Video

Young Fathers & The Post-Colonial Condition: The Mercury Prize Winners Head To Malawi In Their Unapologetic New Video

Young Fathers bring their unapologetic take on racial identity and post-colonial relations to life in their Malawi-shot video for Old Rock n Roll


In September, Young Fathers touched down on the African continent for the second time in 2015 to headline Malawi’s Lake Of Stars festival in Mangochi. While there, the Scottish/Liberian/Nigerian trio shot a video for White Men Are Black Men Too's “Old Rock n Roll,” a jarring, unapologetic take on racial identity and post-colonial relations:

“I’m tired of playing the good black / I’m tired of having to hold back / I said I’m tired of playing the good black / I’m tired of wearing this hallmark for some evils that happened way back / I’m tired of blaming the white man / His indiscretion don’t betray him / A black man can play him / Some white men are black men too / Niggah to them / A gentleman to you”

The song’s self-directed video sees bandmembers Alloysious Massaquoi, Kayus Bankole and ‘G’ Hastings bring their haywire dance moves to Chipoka, a village in the Central Region of Malawi, where they’re joined by a group of young Malawians and incredible Gule Wamkulu dancers.

A press release explains the making and meaning behind the clip:

“Malawi is famous for being poor. It’s not famous for the psychedelic Gule Wamkulu dancers or the life spirit that emanates from the people. YFs took a camera there when they went to play the Lake of Stars Festival in September. It was always going to be a video for Old Rocknroll, the track on album White Men Are Black Men Too that links the USA to the UK to Africa, the old slave trade triangle, made audio.

Old Rocknroll seems like an angry song. It’s not angry, it’s desperate. A multi-layered attempt to come to terms with preconceptions - what’s expected from a black man in the west. The black man as a cypher for all that nasty shit encapsulated in MAC’s cartoons previously mentioned, but also for the assumptions made by those who expect anger. Spike Lee asked, why can’t I just be a film director? Why does the description always have to have ‘black’ tagged on to it?

What YFs are asking here, why can’t I just be a singer, a performer? Why do I need to be boxed and presented? Just to be, is the greatest freedom.”

In the press release, the group explain that they waited to share the "Old Rock n Roll" video until they had permission from Chipoka Village’s chief–who happens to be a woman.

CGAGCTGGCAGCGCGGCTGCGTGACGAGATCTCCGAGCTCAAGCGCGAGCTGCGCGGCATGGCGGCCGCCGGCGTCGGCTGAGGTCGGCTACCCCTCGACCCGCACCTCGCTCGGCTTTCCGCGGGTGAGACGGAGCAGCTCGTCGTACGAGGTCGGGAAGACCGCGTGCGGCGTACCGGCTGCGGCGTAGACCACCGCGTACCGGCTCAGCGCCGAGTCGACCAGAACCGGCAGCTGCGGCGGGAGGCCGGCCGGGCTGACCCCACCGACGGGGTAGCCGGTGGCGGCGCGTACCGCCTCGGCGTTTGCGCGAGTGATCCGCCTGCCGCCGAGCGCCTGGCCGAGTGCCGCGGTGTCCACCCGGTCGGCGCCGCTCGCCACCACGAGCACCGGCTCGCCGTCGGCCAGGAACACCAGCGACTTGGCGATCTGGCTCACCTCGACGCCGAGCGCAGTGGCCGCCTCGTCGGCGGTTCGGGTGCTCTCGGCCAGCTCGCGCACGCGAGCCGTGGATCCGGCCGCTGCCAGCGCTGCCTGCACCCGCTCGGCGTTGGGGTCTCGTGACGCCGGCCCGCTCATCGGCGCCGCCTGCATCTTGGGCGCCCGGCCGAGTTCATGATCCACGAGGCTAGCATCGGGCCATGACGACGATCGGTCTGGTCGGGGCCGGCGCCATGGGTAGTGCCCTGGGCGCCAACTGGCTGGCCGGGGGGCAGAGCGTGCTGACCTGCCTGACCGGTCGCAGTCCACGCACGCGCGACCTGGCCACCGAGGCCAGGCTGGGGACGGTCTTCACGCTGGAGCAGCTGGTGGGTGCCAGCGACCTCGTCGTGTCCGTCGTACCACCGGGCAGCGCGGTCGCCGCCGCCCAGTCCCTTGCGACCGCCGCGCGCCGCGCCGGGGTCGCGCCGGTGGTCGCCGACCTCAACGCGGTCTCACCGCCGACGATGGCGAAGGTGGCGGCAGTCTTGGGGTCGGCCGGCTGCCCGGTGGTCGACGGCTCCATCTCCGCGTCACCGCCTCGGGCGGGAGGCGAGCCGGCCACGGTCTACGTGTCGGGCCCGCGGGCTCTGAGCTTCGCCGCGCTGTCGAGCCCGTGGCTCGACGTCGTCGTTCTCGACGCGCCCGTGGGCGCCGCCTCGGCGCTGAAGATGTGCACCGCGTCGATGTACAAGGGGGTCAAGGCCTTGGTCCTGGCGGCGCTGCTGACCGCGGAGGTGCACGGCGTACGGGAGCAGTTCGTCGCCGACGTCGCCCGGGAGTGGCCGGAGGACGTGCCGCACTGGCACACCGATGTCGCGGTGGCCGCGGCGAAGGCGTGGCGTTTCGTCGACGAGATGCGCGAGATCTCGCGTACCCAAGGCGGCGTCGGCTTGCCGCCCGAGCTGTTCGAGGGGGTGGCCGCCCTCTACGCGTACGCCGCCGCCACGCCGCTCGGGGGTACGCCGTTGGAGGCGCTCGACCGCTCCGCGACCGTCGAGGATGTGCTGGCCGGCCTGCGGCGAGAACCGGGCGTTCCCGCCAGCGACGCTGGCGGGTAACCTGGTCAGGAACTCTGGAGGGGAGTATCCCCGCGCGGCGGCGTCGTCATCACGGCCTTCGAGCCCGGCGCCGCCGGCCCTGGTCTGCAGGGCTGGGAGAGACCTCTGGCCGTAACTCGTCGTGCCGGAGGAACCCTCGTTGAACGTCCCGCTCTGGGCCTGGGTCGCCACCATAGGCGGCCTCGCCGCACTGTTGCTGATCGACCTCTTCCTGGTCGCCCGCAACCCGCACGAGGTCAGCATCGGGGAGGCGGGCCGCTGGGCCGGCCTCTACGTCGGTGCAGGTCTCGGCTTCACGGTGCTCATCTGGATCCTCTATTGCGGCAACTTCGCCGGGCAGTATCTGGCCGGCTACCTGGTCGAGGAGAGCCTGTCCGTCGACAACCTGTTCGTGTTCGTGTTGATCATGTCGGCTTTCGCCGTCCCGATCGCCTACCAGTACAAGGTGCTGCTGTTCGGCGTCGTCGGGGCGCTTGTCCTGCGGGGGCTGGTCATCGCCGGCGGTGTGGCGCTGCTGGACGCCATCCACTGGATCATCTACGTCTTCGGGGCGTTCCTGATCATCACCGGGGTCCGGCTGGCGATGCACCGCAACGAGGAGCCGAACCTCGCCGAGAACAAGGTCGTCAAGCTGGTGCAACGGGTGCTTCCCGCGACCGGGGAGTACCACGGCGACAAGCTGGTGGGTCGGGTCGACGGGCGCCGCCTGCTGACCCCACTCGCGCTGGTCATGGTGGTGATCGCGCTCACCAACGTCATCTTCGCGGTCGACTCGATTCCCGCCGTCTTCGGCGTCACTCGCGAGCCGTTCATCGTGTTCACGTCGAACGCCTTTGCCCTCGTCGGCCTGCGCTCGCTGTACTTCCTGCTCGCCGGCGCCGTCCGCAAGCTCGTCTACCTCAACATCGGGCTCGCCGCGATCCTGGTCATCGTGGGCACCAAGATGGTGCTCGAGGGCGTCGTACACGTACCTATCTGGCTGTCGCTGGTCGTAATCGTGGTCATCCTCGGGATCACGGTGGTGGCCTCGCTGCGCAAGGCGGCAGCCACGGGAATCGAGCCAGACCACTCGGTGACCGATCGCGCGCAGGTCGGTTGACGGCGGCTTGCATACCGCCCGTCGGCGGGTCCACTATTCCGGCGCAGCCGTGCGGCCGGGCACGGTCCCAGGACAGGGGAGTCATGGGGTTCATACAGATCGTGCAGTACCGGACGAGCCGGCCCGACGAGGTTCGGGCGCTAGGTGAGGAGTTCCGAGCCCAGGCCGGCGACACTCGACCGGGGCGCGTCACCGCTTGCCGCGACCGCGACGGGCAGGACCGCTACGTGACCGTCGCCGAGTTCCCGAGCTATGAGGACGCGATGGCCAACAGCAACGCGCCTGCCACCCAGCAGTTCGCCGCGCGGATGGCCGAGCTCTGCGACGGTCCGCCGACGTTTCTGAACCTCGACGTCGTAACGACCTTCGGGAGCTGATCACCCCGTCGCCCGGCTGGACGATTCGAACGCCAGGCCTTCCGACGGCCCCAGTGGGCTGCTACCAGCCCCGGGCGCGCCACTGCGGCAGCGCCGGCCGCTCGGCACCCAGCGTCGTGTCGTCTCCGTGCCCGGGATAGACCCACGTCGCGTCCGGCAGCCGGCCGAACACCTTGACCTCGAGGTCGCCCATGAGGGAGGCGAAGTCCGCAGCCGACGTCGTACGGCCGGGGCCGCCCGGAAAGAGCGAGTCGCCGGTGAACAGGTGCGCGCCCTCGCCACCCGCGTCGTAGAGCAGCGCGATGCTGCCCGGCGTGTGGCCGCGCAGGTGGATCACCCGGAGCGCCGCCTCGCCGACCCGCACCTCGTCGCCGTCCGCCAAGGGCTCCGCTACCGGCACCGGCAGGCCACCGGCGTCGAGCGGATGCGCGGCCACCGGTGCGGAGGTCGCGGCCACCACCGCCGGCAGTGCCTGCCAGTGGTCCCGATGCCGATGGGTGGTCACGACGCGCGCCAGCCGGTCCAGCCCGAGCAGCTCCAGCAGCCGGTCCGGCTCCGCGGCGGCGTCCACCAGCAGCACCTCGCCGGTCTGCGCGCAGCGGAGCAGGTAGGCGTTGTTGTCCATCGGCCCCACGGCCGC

When the video premiered via The Guardian today, the band shared a statement on “acceptance, cultural appropriation and the lineage of rock’n’roll” that also touches on the current refugee crisis. The message comes on the heels of Young Fathers’ run supporting 57-year-old British rocker Paul Weller:

“In the midst of this UK tour, while Britain First are trying to spawn all over the internet, while politicians and press fight to expectorate the most poisonous, anti-immigrant ignorance, we give you Old Rock’n’Roll, a journey across centuries, bringing it back to Africa, to Malawi, bringing the faces and sounds of humans, migrating, because they are captured or scared or hungry, as they always have done. And we’re saying, it’s alright. In the heart of the Congo, it’s alright.

In the heart of Essex, it’s alright. Don’t be afraid. This country can afford it. If we can afford bombs we can afford blankets and a welcome.

Old Rock’n’Roll. Not what you’ve been told.”

Watch Young Fathers' "Old Rock n Roll" video below. In related news, the Edinburgh trio make an appearance on our just-published roundup of the Top Songs of 2015.

Interview

Angelique Kidjo Writes a Love Letter to 'Mother Nature'

We talk to the Beninese musical icon about assembling her new album on Zoom and the "bigger than COVID-19" threat that lies ahead!

The kind of infectious energy that lives within Angelique Kidjo can't be contained by Zoom. Her zest for life reaches out far beyond any screen, and burns stronger than the fastest internet connection.

"I can't wait until we're in person hugging again," she enthuses soon after joining our Zoom meeting to discuss her latest album Mother Nature. Having been on the receiving end of a hug from the four-time Grammy-winning singer, I know exactly what I'm missing out on. "Me too," I say, as I wrap my arms around my laptop, my face squishing the screen. "No, no," she retorts. "I don't want that. You keep it. I want the real deal," she chuckles, her full-bodied trademark laughter lovingly admonishing me.

The Benin-born musician is preparing to release Mother Nature, a collection of songs reflecting our one Earth, and cementing her status as an African musical icon. Collaborating with the likes of Yemi Alade, Mr Eazi, Burna Boy, Sampa the Great, Shungudzo and more, Kidjo's crossing through time and space, over age and country through Mother Nature's themes and stories. Each track is infused with a vigor that only she possesses — the kind that shares a significant message even as the listener is called to just dance or sing along.

Below, Angelique Kidjo reminisces about making the album, and chats us through her hopes and dreams for it!

Keep reading... Show less

get okayafrica in your inbox

popular.

Amapiano Pioneer DJ Stokie Shares His Journey In New Documentary ‘iPiano eSoweto: The DJ Stokie Story’

Pioneering amapiano deejay, Stokie's newly released documentary 'iPiano eSoweto' details his musical journey through his lens and that of friends, peers and fans.